Progeny: Highlights From Seventy Two consists of ninety minutes of live recordings exhumed from Yes' 1972 tour, some of which were released as Yessongs (Atlantic, 1973). Culled from seven previously unreleased recordings of complete concerts, and sequenced to approximate a setlist of the time, this two package comes adorned in vintage Roger Dean artwork that, vivid as it is, cannot compare to the vibrancy of the music inside.
Cognoscenti may or may not agree this material constitutes Yes' holy grail as the group became ever-so-slightly more structured with the departure of original drummer Bill Bruford (to join King Crimson)and the subsequent enlistment of Alan White to fulfill that role. But the somewhat rigidified presentations of these shows belies how the vocal and instrumental expertise is catalyzed by the extraordinary self-discipline evident on "I've Seen All Good People."
There's no denying the enthralling and uplifting sensation of the latter and that force is even greater later in the show during the greater complexity of "Roundabout;" the intricacy of Steve Howe's electric guitar as it interweaves with Rick Wakeman's keyboards and Chris Squire's bass mirror the shifting textures even more graphically, all the while maintaining, and even elevating the visceral impact of the musicianship. White's comparatively simpler approach to his kit actually keeps Yes from sound too busy for the own good. In contrast, while some of the lyrics of "Siberian Khatru, " for instance, sound esoteric to a fault, the pastoral images can lend to the rapture Yes aims to create.
Still, workouts like "Heart of the Sunrise" (and even more Howe's solo "Clap"/Mood for a Day" and Wakeman's spotlight "Excerpts from The Six Wives of Henry VIII") lend themselves to the criticism of technical braggadocio, unless they're taken as pure sonic expression, but the latter the acoustic-based number adds markedly to the dynamic flow of the concert , particularly as it sets up "And You and I" where the deceptively frail sound of Jon Anderson's voice comes to the for as a major asset of the Yes sound even more so as part of the billowing group harmonies when Howe and Squire join in.
Co-producers Steve Woolard and Brian Kehew create a seamless progression of performances here from performances straddling North America including North Carolina, Nassau Long Island and Toronto Canada. In doing so the detailed clarity of the audio quality reveals " Opening" (Excerpt from "Firebird Suite") less pretension that pragmatism given the tuning enacted in the background.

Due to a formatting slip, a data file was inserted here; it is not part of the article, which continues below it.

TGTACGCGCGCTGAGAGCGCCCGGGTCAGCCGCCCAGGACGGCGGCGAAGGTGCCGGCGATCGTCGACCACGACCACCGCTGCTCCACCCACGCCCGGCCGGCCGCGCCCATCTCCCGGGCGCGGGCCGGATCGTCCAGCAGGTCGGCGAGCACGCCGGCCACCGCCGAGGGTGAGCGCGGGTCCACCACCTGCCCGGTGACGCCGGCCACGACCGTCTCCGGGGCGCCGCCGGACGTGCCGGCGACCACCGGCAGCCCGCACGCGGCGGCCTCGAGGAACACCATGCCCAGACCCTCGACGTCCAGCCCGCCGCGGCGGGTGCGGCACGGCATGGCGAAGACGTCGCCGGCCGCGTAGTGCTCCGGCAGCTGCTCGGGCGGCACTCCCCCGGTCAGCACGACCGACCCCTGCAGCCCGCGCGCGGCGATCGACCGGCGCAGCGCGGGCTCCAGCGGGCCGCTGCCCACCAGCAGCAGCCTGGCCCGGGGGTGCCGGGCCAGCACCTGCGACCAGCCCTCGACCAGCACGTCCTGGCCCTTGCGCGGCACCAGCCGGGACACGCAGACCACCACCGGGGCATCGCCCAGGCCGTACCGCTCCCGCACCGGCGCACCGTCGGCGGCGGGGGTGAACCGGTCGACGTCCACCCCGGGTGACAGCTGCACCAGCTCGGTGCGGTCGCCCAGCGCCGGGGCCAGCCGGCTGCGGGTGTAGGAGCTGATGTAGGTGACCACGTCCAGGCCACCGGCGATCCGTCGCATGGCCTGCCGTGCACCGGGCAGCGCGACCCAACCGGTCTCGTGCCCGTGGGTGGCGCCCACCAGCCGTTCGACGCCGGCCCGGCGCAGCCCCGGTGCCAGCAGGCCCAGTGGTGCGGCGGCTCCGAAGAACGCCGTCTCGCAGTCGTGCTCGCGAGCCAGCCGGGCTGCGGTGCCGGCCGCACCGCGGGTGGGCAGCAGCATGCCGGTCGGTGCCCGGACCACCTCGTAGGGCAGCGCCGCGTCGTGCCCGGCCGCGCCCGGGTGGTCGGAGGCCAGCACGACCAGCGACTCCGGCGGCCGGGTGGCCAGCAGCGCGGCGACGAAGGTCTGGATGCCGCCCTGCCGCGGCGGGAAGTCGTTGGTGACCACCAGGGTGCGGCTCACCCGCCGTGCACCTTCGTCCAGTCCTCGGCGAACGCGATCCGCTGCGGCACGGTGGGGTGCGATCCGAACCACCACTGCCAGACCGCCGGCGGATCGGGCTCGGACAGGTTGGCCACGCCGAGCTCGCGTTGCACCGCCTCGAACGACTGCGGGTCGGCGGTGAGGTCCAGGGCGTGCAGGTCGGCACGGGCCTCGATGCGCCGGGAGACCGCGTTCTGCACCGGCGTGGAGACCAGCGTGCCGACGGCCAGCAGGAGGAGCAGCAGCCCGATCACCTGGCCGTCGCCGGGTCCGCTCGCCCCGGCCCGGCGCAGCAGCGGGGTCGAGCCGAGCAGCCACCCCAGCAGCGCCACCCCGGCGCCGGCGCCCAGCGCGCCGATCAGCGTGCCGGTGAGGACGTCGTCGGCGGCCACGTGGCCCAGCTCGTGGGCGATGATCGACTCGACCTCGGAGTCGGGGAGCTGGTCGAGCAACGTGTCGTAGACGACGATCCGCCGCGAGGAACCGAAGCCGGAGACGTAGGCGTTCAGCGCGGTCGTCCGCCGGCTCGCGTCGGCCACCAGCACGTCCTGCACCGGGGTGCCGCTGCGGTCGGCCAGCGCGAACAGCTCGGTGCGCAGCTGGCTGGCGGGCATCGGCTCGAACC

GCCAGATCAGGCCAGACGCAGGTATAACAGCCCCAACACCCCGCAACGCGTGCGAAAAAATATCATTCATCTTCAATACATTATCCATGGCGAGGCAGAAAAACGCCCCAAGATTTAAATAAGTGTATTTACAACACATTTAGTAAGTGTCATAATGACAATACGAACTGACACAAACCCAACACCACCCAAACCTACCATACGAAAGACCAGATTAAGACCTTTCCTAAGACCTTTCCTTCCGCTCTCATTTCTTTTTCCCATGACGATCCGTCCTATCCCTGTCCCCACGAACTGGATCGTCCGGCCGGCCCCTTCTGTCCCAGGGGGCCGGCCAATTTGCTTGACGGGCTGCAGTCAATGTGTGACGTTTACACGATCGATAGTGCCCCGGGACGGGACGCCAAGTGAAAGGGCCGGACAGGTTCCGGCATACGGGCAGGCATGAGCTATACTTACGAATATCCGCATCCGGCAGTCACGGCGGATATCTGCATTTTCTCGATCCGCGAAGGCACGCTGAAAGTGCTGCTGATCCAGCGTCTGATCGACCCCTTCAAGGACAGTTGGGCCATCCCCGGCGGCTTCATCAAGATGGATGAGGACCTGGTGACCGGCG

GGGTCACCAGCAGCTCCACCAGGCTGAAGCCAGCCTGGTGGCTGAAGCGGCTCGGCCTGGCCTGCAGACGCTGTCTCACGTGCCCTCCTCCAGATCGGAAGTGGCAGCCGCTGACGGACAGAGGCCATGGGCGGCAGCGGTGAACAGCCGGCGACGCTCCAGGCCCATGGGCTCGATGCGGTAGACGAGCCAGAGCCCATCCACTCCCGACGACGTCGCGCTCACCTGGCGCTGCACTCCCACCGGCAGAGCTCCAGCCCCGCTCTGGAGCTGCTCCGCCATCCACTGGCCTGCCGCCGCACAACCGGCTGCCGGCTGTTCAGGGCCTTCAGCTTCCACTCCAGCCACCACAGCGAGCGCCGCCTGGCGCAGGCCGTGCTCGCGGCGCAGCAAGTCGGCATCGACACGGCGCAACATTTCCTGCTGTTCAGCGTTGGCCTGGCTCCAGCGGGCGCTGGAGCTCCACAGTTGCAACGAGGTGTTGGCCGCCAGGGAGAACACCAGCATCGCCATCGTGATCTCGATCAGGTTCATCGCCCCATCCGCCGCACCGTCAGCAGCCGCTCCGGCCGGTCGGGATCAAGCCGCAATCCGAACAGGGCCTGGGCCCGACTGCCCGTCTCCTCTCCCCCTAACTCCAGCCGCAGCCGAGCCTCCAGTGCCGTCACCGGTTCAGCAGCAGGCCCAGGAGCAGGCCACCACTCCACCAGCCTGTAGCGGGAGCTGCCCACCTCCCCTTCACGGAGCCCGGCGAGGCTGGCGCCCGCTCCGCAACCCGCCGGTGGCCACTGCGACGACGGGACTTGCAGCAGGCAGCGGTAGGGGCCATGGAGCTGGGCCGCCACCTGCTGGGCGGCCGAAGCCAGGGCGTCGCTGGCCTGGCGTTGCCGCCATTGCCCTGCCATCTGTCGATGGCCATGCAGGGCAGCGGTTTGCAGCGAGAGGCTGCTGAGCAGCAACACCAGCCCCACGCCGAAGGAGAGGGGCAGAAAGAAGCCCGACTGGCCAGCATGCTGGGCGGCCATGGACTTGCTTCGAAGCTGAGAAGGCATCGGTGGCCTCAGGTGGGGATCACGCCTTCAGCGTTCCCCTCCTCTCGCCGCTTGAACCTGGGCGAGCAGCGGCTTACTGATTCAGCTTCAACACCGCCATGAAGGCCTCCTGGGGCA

Further such nuance below the surface of the most prominent components of the arrangements is worthy of selective scrutiny here, all the more remarkable given the age of the recordings (notwithstanding Yes long-standing devotion to audio quality). The unadorned mix reveals the exertion expended by the group as they play, the antithesis of antiseptic, especially played at high-volume (headphone listening doesn't offer the same insight). "Close to the Edge, " for instance, moves at a breathless pace.
A highly-distinctive 'greatest hits' set for the novice, Highlights From Seventy-Two is also available for nostalgists in the form of a of a three-LP set of vinyl, while for the completists, there's a fourteen-disc box titled Seven Shows From Seventy- Two comprising the fruits of this archiving project in their entirety. All these various configurations are but a further reflection of the multi-colored density of this music.
CD 1: Opening (Excerpt From “Firebird Suite”); Siberian Khatru.
I’ve Seen All Good People. a. “Your Move b. “All Good People.
Heart Of The Sunrise; Clap/Mood For A Day; And You And I: a. Cord Of Life b. Eclipse.
c. The Preacher The Teacher.
d. Apocalypse. CD 2: Close To The Edge: a. The Solid Time Of Change. b. Total Mass
Retain. c. I Get Up I Get Down. d. Seasons Of Man; Excerpts From “The Six Wives Of
Henry VIII; Roundabout; Yours Is No Disgrace.
Jon Anderson: vocals, percussion; Steve Howe: guitar, vocals ; Chris Squire: bass,
vocals; Rick Wakeman: keyboards; Alan White: drums
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